Am I a good steward of these spiritual blessings? I hope to be. This is why I hunger and thirst after more spiritual knowledge and direction from God. I know that I can’t do anything on my own. I know that I need Him. And I am trying to be less like a dumb little goldfish and more like a grateful and good steward.


I feel like this blog post is long and meandering. But I really liked President Nelson’s talk. I know that he is a prophet of God. I know that there are a lot of things changing with our church. I know that it hasn’t been fully restored but is still being restored which means we can expect more to change (eat those vitamin pills!). I know that President Nelson has been prepared for this moment.

I’m grateful for President Nelson’s background, education, experiences, and faith. He is a good example to us all, but more than that, I’m grateful he has chosen to be an instrument in the Lord’s hands. It is the Lord’s church. We are His creations, His children. What a comfort it is to know this!

A Really Nice and Not Off-putting Topic (Pride!)

I figured that I shouldn’t name the title of this blog post “pride,” because that tends to put people off. But…that’s what this blog post is all about for today. It’s been on my mind a lot. The Lord has been teaching me a lot about my pride, and I’ve come to the conclusion that nearly every problem I have – my weaknesses, my fears, my irritations, etc. – all start with a seed of pride. And if I can root out that pride, then I can get closer to my Heavenly Father.

This has nothing to do with anything. Just pretty.

What is Pride?

President Uchtdorf explained:

“In the scriptures we find plenty of examples of good and righteous people who rejoice in righteousness and at the same time glory in the goodness of God. Our Heavenly Father Himself introduced his Beloved Son with the words ‘in whom I am well pleased.’ … I believe there is a difference between being proud of certain things and being prideful.” – Dieter F. Uchtdorf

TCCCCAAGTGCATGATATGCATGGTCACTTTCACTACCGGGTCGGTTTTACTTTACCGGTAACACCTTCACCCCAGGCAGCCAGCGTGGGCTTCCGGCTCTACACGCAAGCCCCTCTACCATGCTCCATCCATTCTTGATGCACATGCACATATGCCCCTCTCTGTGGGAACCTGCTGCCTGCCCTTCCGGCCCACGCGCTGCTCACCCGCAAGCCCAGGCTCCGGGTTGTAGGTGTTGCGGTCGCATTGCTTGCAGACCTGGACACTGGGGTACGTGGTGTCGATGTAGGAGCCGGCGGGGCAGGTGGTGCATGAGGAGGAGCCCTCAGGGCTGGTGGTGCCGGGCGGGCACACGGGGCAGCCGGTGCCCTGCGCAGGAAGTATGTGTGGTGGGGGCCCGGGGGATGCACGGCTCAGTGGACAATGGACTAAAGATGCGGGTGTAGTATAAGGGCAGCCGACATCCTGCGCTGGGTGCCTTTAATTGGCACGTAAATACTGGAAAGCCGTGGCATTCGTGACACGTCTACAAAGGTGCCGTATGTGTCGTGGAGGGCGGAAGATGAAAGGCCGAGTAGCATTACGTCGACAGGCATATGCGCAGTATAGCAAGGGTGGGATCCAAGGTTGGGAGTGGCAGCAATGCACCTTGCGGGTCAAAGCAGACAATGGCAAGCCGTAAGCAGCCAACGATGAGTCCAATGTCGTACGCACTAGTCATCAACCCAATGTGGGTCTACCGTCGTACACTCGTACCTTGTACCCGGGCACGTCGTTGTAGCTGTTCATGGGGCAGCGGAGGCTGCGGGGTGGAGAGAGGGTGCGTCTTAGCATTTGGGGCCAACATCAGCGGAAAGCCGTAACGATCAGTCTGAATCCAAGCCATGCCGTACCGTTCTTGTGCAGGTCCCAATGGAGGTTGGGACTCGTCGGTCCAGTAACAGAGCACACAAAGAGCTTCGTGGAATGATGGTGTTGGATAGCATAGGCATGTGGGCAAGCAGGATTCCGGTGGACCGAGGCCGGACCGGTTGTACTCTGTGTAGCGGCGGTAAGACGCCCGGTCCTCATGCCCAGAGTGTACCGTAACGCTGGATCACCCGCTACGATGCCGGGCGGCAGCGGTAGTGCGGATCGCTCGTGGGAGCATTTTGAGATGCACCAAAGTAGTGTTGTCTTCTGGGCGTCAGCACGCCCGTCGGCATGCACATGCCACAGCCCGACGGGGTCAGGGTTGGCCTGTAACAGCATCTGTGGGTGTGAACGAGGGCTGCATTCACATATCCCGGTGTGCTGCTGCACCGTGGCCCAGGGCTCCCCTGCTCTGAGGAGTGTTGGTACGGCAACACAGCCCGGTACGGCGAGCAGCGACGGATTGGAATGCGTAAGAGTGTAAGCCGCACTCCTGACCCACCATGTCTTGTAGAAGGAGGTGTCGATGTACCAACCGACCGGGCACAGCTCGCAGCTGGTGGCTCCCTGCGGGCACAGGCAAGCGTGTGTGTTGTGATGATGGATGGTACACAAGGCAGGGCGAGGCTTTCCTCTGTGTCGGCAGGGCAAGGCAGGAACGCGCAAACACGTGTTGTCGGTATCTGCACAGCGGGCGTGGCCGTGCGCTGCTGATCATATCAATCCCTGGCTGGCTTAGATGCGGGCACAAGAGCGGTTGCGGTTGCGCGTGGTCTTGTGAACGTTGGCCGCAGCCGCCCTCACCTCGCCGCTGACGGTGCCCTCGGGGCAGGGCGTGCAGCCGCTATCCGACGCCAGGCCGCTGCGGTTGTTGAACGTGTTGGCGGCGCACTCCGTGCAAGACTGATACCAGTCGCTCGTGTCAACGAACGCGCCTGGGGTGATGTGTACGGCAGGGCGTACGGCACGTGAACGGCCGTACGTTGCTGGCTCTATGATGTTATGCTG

I echo President Uchtdorf’s belief. I will be concentrating on the sin of pridefulness – not the idea that you are “proud” of your children when they have done something good. or the like.

So – again – what is pride?

Imagine for a moment that you are a parent of young children. You are reading the Book of Mormon together, and on this particular day, you are reading the Book of Fourth Nephi. The people had been righteous and happy, and then something begins to disturb their happiness. You read the following with your family:

“And now, in this two hundred and first year there began to be among them those who were lifted up in pride, such as the wearing of costly apparel, and all manner of fine pearls, and of the fine things of the world.” – 4 Nephi 1:24

Your children, who are – let’s imagine – 5, 7, and 9, then ask, What is pride?

What do you think your answer might be? Perhaps it would sound like this: Pride is when you think you are better than someone else. You might brag. You might try to show that you think that you are better than other people by getting things like nice clothes, toys are cars. And then you might make fun of the people who don’t have those things.”